Chapter 1. The Philosophy of Backup

I back up; therefore, I will be.

When I look at the title of this chapter, I think about the old Steve Martin stand-up routine in which he said that in philosophy class, “you learned just enough to screw you up for the rest of your life.” (Steve studied the important questions, like “Is it OK to yell ‘movie’ in a crowded fire house?” I promise not to do that.) However, “The Philosophy of Backup” did seem like an appropriate name for this chapter, since we’re going to talk about the why of backup. (We’ll also talk a little about the how, of course.)

Champagne Backup on a Beer Budget

A good backup and recovery system is essential for a company of any size. Unfortunately, IT doesn’t always get the budget it needs, and the backup system almost never gets the money that it needs. Well, if you agree that you need a very good backup system, but you don’t have enough money to pull that off, know that this book was written with you in mind. You need champagne backup on a beer budget. Welcome to the club.

Just because you have a small budget doesn’t mean you have to do without backup. Most of the backup systems in this book can be implemented in small environments for a few hundred dollars—including hardware.


Don’t worry, enterprise customers—there’s plenty in here for you as well. The more you use the techniques taught in this book, the more money you can save for other IT projects. By the time you’re done implementing all the ideas in this book, hopefully my next book will be done, which will be right up your alley. It will cover nothing but commercial data protection solutions, including multiplatform commercial backup and recovery systems, continuous data protection, near continuous data protection, data de-duplication backup systems, replication, and the like.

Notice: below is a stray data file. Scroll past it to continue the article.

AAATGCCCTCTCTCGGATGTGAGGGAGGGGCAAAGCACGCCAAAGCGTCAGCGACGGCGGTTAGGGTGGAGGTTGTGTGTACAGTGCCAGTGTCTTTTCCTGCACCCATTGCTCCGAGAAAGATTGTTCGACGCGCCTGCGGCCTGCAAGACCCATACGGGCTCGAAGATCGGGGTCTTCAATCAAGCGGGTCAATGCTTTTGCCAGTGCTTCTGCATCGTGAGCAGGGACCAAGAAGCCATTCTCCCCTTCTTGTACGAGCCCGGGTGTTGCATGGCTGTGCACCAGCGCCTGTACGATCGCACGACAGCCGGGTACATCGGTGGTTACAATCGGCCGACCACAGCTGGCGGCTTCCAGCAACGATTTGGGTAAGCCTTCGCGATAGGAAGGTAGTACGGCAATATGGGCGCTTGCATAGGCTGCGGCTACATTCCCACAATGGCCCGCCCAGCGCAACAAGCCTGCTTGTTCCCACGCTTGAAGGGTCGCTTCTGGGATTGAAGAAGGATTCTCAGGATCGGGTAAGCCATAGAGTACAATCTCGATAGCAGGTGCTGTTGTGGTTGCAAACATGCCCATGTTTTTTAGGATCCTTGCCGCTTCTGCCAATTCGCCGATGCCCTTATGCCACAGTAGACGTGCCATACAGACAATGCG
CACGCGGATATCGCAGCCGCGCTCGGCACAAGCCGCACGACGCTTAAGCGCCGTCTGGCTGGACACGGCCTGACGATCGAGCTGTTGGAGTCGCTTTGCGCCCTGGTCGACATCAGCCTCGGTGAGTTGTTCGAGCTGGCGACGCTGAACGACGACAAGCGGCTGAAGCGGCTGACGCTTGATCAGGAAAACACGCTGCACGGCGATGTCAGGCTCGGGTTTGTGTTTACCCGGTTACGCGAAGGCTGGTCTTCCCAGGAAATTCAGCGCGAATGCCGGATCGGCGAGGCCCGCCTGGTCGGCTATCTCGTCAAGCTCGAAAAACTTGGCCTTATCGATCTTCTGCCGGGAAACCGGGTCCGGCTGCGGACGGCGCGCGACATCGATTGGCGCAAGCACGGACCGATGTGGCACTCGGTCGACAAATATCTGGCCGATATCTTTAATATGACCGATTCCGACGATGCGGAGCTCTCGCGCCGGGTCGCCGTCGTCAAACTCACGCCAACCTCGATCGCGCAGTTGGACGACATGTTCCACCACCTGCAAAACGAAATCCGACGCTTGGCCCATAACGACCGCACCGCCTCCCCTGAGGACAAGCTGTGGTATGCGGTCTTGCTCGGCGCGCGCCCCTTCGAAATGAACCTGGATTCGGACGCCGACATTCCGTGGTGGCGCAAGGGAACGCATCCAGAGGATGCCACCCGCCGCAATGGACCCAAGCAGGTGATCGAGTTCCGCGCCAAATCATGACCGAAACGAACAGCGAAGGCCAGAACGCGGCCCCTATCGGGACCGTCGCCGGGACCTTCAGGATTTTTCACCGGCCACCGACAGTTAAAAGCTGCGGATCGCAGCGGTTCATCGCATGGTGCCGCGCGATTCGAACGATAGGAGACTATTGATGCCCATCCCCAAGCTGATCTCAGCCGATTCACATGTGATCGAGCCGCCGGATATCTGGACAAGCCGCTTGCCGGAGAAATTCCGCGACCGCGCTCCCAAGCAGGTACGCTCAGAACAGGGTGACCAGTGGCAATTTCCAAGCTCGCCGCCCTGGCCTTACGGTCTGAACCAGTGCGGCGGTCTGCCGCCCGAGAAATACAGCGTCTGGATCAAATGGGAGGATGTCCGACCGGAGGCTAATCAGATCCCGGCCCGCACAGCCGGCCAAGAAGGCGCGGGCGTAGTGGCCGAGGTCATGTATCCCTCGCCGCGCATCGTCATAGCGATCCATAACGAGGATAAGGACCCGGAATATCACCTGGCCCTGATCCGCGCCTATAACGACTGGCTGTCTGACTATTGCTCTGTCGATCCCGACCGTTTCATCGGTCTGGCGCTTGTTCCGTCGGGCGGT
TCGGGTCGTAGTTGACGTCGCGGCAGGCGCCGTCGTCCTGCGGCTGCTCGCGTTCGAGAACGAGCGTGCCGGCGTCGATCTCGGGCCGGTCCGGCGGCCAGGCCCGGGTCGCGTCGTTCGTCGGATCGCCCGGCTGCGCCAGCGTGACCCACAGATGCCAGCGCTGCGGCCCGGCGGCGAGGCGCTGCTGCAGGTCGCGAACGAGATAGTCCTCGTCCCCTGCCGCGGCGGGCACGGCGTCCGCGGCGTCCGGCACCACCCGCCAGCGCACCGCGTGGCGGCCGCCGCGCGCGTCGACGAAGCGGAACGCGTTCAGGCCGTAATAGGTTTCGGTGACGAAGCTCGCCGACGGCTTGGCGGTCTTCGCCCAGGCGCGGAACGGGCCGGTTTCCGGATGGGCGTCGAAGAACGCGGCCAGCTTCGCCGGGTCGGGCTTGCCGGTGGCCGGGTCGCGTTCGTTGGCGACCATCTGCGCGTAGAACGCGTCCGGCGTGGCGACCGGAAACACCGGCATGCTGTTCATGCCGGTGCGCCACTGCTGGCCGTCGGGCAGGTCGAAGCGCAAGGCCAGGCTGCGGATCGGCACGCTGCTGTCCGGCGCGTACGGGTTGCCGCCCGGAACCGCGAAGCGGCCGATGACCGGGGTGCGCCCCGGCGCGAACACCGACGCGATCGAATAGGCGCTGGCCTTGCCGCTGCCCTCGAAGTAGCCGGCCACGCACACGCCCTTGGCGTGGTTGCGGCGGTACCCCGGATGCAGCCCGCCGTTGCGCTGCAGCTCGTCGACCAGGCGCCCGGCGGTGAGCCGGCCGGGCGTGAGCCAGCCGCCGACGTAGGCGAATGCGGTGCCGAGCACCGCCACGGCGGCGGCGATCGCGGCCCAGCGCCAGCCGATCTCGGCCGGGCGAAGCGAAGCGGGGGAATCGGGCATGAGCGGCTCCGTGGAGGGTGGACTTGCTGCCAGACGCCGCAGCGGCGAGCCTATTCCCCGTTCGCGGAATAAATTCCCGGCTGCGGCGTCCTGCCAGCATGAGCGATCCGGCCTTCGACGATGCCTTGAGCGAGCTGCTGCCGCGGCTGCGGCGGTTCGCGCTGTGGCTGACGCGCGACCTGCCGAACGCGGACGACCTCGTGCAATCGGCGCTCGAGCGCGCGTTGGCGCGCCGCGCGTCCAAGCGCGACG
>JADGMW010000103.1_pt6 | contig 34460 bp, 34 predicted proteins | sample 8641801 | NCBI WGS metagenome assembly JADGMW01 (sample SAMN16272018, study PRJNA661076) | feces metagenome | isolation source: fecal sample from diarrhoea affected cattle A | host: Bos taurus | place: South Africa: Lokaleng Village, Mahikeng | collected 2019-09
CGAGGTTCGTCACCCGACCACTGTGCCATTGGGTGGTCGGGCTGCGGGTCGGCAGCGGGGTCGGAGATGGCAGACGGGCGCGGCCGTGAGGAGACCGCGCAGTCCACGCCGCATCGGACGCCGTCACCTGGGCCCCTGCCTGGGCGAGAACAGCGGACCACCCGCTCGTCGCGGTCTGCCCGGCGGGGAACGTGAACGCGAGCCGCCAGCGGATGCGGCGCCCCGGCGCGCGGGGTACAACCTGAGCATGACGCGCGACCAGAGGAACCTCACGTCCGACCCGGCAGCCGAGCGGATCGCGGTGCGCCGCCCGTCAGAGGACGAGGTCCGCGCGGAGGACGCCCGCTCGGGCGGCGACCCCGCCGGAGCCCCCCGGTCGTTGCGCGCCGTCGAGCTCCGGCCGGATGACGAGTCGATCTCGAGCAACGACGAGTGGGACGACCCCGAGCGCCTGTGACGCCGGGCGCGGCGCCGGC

Now that you’ve read this far, you may find yourself asking questions like these:

  • Why should I read this book?

  • Can I really back up with open-source backup software?

  • Why should I be using disk?

  • Why should I back up at all?

  • How do I find a balanced way to back up (wax on/wax off)?

Let’s get started answering these questions.

Why Should I Read This Book?

If you’ve been doing system administration for some time, you may be asking yourself this question. There are many answers. Perhaps self-preservation is your primary motivator. You’d like to make sure you don’t lose your job the next time a disk drive dies. Perhaps you’ve already got a decent backup system and you’d just like to make it better. Maybe you are looking for some new ideas about how to deal with upcoming backup and recovery needs. What follows are some of the reasons I think you should read this book.


is a German word that means to take joy in the misfortunes of others. It’s why we watch those weird videos on the Internet where some idiot tries to do something stupid and ends up hurting himself. Each of the sidebars in this book is a true horror story that really happened to someone I know. These are not urban legends or horror stories passed on from admin to admin. These are firsthand encounters with disaster. There’s a schadenfreude element to reading these stories, of course. But each story also makes a point, and it was not just made up to make that point. The things that I warn about in this book really happen. This can be a very tough job if you are not prepared, so read closely. You might want to start by reading the sidebar “The One That Got Away” later in this chapter. It’s the story of the defining moment in my career.

You Never Want to Say These Words

“We lost only a few days’ worth of data.” In the sidebar “The One That Got Away,” I said that we lost only a few days worth of data. I swore the day I said these words that I would never say them again. From that day forward, I was convinced of the importance of backups. I never again assumed anything, and I began to study everything I could about backup technology. This book represents my attempt to compile what I have learned about inexpensive backups into a single volume, and it is written so that no one who reads it should ever need to utter the preceding statement. In my opinion, no amount of data loss is acceptable . I would also wager that you would be hard-pressed to find an end user who would feel much different. Whether it’s a spreadsheet that one person created or a customer database representing hours or days of sales invoices and the efforts of hundreds of people—ask the person who needs the data how much data loss they think is acceptable. Every statement, every opinion, every story, and every chapter in this book is based on the premise that any data loss is unacceptable. Let me state that again for emphasis.